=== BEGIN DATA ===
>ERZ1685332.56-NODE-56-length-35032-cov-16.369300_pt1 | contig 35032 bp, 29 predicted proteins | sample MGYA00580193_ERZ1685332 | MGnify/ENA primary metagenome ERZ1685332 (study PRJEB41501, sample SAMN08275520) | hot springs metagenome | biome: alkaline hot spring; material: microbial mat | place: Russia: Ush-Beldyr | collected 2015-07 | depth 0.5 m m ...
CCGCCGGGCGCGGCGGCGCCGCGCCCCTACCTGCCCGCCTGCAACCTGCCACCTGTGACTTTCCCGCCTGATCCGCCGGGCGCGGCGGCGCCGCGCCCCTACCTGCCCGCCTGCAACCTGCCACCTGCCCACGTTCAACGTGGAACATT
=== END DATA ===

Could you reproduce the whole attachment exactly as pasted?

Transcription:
>ERZ1685332.56-NODE-56-length-35032-cov-16.369300_pt1 | contig 35032 bp, 29 predicted proteins | sample MGYA00580193_ERZ1685332 | MGnify/ENA primary metagenome ERZ1685332 (study PRJEB41501, sample SAMN08275520) | hot springs metagenome | biome: alkaline hot spring; material: microbial mat | place: Russia: Ush-Beldyr | collected 2015-07 | depth 0.5 m m ...
CCGCCGGGCGCGGCGGCGCCGCGCCCCTACCTGCCCGCCTGCAACCTGCCACCTGTGACTTTCCCGCCTGATCCGCCGGGCGCGGCGGCGCCGCGCCCCTACCTGCCCGCCTGCAACCTGCCACCTGCCCACGTTCAACGTGGAACATT